When it comes to trying something new, uncovering the latest trick, getting an edge on the opposition, there are few examples in Formula 1 as visually striking and obviously unusual as the year Tyrrell decided to add two more wheels to its Grand Prix cars. As the February edition of Motor Sport celebrates, innovation is at the heart of F1 – it always has been, it always will be. And Tyrrell was brave enough to stick its neck out and run the risk of ridicule. That the P34 six-wheeler became a GP winner vindicated Derek Gardner’s decision to aggressively chase the ‘unfair advantage’.
The car that appears on our front cover this month is a museum piece from the Donington Collection. It’s Patrick Depailler’s car just as he left it at the end of 1977, and our man Andrew Frankel was lucky enough to get the chance to drive it. Meanwhile, editor-in-chief Nigel Roebuck revisits a period interview with Gardner and looks back at the shockwaves the P34 created when it was unveiled in ’76. As is often the case in Motor Sport, it’s a story of what might have been because, even though Jody Scheckter won the Swedish GP in its first season, the car never fulfilled the potential Gardner saw in it. Both March and Williams experimented with two extra wheels at the back, but six-wheeled F1 cars proved to be a cul de sac rather than the road to the future. Such is the way with innovation. Even when it works it doesn’t always stick. And when it does it’s usually banned.
That is certainly true in today’s F1, as former Renault technical director Pat Symonds discusses in his first feature for Motor Sport. We’re delighted to welcome him to our pages because, as you might have noticed in our recent audio podcast with the man, he is brilliant at explaining the complexities of our sport. A restrictive rule book stymies the modern designer, but forward thinking still allows them to gain an edge – as McLaren’s F-duct proved last season. And like all great innovations, it is now outlawed. Nothing really changes.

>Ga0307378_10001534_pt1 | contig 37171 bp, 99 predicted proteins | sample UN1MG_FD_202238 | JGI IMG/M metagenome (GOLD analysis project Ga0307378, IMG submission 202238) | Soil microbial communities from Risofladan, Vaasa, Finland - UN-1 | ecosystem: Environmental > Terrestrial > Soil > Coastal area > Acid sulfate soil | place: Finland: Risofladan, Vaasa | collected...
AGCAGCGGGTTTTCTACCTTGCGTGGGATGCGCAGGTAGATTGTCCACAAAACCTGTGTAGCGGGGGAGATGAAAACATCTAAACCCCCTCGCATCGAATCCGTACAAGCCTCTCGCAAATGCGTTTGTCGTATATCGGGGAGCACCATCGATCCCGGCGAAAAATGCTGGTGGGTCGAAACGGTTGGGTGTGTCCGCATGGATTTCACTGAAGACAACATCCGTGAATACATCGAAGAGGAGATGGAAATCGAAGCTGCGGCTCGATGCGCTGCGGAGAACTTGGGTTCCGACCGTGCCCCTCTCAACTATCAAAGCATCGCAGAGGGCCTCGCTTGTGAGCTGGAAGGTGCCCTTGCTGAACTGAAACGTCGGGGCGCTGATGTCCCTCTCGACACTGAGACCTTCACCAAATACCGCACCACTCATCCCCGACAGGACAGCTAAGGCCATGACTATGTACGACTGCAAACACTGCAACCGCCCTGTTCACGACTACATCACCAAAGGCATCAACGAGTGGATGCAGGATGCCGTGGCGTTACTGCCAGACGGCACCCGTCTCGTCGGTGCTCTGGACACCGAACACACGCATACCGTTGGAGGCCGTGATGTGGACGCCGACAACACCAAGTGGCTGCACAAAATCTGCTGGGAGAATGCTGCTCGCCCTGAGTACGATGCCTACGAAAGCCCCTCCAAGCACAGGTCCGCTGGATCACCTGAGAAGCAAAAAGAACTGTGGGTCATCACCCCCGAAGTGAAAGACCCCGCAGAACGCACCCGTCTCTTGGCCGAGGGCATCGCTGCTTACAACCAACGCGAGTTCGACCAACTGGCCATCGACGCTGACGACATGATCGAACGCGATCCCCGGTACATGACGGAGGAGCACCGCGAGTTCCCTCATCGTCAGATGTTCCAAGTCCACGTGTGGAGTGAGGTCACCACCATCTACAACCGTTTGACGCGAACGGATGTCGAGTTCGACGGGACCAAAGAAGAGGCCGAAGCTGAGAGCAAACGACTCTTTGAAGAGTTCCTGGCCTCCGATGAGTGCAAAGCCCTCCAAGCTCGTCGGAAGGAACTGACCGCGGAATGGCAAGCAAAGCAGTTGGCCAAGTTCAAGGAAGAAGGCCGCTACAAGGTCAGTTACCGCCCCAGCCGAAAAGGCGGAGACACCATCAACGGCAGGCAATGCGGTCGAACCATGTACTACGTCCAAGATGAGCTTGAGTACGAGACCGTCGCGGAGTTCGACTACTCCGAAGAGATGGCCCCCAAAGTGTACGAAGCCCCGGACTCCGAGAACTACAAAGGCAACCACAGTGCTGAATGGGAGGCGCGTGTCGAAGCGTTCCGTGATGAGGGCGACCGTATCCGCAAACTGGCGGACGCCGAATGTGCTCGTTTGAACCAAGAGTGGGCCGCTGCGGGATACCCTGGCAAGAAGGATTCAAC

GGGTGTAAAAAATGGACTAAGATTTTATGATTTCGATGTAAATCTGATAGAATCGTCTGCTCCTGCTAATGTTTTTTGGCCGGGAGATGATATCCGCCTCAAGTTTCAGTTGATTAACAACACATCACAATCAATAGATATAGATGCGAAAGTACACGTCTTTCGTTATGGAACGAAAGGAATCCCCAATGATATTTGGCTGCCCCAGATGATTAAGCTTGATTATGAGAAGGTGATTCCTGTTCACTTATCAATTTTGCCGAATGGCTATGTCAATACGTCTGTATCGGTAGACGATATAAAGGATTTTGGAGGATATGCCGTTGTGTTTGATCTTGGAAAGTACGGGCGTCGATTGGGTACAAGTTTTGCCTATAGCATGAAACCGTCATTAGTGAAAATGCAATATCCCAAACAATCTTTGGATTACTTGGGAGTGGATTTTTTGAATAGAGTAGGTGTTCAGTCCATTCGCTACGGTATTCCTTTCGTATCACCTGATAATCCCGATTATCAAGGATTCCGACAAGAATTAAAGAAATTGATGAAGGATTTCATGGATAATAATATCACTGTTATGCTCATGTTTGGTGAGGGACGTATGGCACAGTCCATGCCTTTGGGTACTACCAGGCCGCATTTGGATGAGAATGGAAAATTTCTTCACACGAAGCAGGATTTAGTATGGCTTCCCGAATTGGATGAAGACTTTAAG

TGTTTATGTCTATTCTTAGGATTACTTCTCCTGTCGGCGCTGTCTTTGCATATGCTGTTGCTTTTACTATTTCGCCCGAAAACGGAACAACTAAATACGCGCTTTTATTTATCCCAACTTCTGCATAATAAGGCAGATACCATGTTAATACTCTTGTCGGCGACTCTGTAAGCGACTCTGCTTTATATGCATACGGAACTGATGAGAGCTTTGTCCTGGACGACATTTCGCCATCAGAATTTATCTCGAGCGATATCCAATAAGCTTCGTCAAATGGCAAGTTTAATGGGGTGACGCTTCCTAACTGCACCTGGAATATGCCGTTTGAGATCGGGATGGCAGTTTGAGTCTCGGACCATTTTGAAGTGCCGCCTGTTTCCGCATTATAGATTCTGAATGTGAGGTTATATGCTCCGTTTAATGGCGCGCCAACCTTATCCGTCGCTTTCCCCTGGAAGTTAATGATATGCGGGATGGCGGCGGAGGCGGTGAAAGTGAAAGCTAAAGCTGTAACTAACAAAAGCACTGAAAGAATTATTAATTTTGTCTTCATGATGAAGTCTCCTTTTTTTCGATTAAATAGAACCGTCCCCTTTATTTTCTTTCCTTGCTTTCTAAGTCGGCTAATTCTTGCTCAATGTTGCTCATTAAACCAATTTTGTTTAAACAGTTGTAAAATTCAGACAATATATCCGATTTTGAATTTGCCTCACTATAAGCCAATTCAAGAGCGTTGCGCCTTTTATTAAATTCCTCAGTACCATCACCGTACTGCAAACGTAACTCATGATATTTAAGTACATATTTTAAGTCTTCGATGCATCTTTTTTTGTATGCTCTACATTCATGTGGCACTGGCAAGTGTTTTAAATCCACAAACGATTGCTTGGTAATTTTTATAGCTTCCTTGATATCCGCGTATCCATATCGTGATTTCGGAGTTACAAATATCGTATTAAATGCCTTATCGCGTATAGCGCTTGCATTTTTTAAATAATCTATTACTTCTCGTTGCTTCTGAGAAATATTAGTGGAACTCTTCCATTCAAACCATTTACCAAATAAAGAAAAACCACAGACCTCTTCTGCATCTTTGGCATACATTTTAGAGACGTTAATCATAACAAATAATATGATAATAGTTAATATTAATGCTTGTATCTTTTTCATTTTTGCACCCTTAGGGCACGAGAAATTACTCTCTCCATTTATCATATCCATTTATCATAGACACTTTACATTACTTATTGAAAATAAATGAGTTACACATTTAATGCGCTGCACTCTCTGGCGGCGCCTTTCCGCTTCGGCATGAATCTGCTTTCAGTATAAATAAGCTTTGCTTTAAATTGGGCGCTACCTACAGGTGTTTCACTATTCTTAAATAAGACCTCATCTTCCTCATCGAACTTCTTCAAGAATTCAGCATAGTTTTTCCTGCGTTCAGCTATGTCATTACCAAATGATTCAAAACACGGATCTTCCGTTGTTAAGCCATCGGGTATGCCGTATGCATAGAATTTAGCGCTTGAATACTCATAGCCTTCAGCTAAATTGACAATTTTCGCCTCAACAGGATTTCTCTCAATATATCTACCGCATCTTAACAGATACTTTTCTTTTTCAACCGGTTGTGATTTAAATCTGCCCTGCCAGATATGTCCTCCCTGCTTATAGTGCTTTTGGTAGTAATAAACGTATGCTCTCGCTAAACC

The theme of innovation in the February issue focused our minds on the big breakthroughs in history. I asked former editor Paul Fearnley to look back at some of the ‘epoch’ moments from the past, which was a gigantic task. His vast research distilled to a clear conclusion: the 1970s and early ’80s – the ‘analogue’ era – was an intense time for experimentation and high-reaching concepts. It was a time that directly shaped today’s ‘digital’ age, which is why Paul talked to five men – Tony Southgate, Robin Herd, John Barnard, Gordon Murray and Peter Wright – who all pushed the boundaries of what could be achieved.
Our snapshot of 40 years of F1 innovation is completed by Nick Wirth, who argues the case for designing an F1 car purely by computer. Like Gardner back in the mid-70s, he is putting his reputation on the line by bucking the trend with what he is trying to achieve at Marussia Virgin Racing. Grand thinking and ambitious pioneers – whether they fail or succeed – still give F1 its edge in the modern age.
It’s fitting that in an issue that is themed around innovative thinking one of the great racing car designers should join our team. Williams co-founder Patrick Head has signed up as our new columnist for the next 12 months, and is sure to bring us great tales from the past, as well as personal insight into life in F1 today. We’re delighted to welcome him on board.
The February issue also marks the 10th anniversary of Dale Earnhardt’s passing, US editor Gordon Kirby putting into true perspective the giant legacy of NASCAR’s Man in Black. Meanwhile, Simon Taylor travels to Spain to meet John Webb for lunch. For 30 years the man who ran Brands Hatch was perhaps the most influential, forward-thinking figure in British motor sport. In his own way, Webb was as innovative as the great designers who shaped the races he promoted.
A happy new year to you. Enjoy the issue.